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Page:Southern Historical Society Papers volume 31.djvu/105

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Statue of General Robert E. Lee 97

bitter attacks upon the South in the North, it is a pleasure to be able to show that precisely the contrary has been the result. While it is true that a few G. A. R. camps have passed resolutions against it, the great number of expressions from representative men and news- papers in the North, not only of toleration, but of enthusiastic ap- proval, have been so numerous and so cordial as to justify the con- viction that the movement will be, as it was intended to be, of great moment toward strengthening the ties that bind the two great sec- tions together in one great patriotic country in which sectionalism is lost in nationality. The discussions have been of such a nature as to elevate instead of depreciating the estimate of Lee's character in the North, for, instead of abuse and vituperation, have been ut- tered words of eulogy and of magnanimous appreciation of his great attributes. For my part, I have never shared in the apprehensions of those who feared that the proposal to send General Lee's statue to the Capitol would result in a tirade of abuse against him and the Southern people on the part of the North, but have always felt that Lee and the South had nothing to lose by discussion, and that the more the discussion, the more would his great character shine out against the background of disparagement, and the more would the world be brought to an appreciation of his greatness and the right- eousness of the cause for which he fought. The result has already gone far to vindicate this conviction.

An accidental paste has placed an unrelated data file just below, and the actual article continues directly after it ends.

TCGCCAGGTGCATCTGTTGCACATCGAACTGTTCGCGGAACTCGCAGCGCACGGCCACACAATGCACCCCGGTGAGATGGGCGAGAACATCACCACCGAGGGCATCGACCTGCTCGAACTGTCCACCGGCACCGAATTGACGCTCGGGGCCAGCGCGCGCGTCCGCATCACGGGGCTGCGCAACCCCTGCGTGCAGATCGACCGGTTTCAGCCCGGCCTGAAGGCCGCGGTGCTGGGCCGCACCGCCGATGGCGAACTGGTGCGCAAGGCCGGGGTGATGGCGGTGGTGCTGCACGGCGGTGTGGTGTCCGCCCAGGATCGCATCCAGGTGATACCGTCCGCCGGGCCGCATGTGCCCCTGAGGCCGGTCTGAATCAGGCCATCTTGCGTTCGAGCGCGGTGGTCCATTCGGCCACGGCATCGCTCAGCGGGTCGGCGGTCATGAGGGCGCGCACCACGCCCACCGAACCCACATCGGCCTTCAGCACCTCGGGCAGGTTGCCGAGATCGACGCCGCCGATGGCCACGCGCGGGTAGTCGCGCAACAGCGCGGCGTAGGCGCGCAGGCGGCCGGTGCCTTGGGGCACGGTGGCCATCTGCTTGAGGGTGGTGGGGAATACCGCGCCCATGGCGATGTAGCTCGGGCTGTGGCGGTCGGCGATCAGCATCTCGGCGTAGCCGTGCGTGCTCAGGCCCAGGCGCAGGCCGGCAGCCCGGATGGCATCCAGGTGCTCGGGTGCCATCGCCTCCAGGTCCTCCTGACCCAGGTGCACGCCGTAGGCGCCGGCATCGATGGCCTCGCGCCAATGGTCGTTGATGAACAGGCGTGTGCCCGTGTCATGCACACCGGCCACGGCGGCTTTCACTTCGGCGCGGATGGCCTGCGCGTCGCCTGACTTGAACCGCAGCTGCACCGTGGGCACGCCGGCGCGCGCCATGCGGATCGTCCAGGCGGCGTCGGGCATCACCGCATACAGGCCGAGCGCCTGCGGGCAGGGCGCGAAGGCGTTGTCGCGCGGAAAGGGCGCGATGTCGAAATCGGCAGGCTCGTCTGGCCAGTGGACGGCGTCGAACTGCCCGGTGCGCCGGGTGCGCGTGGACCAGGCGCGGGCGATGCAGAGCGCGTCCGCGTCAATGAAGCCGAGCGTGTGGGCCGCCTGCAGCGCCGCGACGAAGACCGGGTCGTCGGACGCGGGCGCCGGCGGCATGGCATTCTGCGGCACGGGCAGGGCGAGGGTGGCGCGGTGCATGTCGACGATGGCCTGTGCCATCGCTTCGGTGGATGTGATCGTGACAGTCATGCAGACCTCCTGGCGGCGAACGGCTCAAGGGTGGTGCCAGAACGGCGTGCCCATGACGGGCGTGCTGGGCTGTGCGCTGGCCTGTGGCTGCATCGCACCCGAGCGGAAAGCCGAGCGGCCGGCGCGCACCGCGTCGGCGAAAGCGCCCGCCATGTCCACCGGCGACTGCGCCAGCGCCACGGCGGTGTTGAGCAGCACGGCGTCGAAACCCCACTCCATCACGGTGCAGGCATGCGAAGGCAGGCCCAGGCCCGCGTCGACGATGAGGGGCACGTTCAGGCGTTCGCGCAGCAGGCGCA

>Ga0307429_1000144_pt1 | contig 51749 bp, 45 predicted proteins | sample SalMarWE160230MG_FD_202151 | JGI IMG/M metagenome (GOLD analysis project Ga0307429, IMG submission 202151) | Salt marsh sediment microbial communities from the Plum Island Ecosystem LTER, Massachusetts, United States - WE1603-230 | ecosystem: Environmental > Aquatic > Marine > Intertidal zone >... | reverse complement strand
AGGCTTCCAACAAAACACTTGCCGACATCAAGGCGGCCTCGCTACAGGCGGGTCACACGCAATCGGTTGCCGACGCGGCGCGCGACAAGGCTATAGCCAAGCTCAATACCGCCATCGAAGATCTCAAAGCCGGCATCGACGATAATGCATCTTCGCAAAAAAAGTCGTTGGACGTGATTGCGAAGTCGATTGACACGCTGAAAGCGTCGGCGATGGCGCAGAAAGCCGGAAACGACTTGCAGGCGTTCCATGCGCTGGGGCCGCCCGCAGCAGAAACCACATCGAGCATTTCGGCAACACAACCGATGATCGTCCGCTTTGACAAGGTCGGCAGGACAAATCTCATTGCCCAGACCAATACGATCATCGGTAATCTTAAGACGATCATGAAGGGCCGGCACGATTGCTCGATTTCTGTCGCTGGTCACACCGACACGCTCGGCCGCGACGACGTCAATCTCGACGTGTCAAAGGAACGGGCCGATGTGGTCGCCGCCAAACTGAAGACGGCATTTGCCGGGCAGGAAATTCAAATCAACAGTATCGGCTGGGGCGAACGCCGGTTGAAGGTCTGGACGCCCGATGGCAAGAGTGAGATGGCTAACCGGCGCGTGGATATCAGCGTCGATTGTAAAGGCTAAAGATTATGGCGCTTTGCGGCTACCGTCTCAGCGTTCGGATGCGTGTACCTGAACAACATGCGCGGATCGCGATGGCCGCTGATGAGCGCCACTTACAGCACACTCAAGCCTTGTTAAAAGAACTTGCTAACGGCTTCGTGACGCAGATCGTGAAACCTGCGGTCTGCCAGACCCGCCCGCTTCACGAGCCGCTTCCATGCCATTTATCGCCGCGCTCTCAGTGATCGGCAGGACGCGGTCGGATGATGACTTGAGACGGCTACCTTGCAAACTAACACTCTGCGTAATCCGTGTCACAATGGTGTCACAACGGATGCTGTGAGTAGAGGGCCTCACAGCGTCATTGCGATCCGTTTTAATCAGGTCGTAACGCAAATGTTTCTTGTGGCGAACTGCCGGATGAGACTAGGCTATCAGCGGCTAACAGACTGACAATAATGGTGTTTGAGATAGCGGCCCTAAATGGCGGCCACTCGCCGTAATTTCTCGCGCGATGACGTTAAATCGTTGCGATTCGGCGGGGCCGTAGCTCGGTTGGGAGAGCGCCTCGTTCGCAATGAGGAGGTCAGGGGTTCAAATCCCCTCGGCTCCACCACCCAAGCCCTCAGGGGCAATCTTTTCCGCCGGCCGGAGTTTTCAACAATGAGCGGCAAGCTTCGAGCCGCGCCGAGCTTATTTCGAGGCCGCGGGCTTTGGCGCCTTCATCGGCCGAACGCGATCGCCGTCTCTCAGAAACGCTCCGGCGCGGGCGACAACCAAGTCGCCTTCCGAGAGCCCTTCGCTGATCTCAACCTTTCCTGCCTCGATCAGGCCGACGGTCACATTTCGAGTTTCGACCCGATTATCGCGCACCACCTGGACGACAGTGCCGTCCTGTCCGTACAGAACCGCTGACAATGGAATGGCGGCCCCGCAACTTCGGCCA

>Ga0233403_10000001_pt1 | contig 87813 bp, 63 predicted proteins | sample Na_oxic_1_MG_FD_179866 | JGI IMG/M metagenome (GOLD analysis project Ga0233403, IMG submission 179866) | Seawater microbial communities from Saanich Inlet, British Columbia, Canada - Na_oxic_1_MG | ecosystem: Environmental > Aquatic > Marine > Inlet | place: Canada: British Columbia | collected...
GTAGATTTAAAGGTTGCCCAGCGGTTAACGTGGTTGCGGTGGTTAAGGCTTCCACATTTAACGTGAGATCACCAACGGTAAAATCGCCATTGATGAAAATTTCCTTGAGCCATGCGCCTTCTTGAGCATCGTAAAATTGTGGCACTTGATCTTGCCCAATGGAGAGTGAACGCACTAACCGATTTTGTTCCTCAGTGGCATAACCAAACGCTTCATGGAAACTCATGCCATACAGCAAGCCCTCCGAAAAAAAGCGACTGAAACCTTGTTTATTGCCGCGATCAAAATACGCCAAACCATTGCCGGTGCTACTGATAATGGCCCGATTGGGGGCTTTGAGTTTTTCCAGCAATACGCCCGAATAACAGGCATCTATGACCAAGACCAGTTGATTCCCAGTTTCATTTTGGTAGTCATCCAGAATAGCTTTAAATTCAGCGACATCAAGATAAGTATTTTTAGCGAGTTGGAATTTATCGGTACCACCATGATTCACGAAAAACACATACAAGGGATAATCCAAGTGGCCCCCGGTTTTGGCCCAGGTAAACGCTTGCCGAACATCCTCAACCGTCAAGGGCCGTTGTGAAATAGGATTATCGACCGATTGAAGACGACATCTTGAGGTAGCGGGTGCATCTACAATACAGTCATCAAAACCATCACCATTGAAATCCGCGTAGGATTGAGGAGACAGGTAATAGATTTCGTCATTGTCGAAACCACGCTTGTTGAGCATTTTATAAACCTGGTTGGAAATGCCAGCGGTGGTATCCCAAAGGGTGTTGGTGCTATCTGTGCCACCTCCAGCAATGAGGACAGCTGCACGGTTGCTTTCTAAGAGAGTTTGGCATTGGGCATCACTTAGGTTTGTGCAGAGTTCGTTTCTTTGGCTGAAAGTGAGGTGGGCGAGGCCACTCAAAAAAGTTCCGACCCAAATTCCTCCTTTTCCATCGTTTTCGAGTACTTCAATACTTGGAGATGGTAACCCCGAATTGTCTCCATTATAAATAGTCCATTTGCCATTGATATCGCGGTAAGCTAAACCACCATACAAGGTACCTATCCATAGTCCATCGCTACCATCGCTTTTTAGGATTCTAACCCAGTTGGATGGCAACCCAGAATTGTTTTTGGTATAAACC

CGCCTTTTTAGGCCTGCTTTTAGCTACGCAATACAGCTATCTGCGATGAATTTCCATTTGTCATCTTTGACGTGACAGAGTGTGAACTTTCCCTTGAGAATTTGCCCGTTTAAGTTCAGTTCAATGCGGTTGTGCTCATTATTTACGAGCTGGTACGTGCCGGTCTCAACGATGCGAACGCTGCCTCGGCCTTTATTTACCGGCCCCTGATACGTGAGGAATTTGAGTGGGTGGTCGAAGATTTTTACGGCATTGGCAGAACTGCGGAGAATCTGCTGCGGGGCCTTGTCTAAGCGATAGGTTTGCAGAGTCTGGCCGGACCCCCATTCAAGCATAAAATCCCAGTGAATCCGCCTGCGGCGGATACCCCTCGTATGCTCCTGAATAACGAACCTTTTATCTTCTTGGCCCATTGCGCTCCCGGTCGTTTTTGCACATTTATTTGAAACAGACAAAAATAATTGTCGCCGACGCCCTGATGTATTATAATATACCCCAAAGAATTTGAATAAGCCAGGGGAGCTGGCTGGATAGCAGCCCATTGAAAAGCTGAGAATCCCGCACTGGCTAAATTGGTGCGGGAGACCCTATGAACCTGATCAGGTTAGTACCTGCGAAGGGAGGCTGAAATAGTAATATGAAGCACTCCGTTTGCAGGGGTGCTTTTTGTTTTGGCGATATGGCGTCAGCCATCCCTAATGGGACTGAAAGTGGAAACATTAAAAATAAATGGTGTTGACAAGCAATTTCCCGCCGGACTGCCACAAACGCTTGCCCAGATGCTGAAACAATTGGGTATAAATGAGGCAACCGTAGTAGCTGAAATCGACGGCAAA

It is impossible, of course, to mention more than a few of the ut- terances of Northerners upon the proposition, but it is worth while to note that in all the discussion that has ensued not one Northern man or periodical of representative standing has taken ground against it. On the contrary, the comments of the Northern press, and of Northern men best qualified to voice Northern sentiment, have been notably of a most favorable nature.

Commenting on the Depew interview the Neiv York World said:

" Senator Depew measures up to the toga standard when he talks about the Lee statue."

After the bill had become a law, St. Clair McKelway, the famous editor of the Brooklyn Eagle, uttered a most eloquent eulogy upon Lee in Richmond, and his words were warmly endorsed by Mr. Hamilton W. Mabie and Dr. Lyman Abbott, the editors of The Outlook, and other prominent Northern men in attendance upon the Southern Educational Conference.

In its issue of July n (1903), The Outlook said editorially: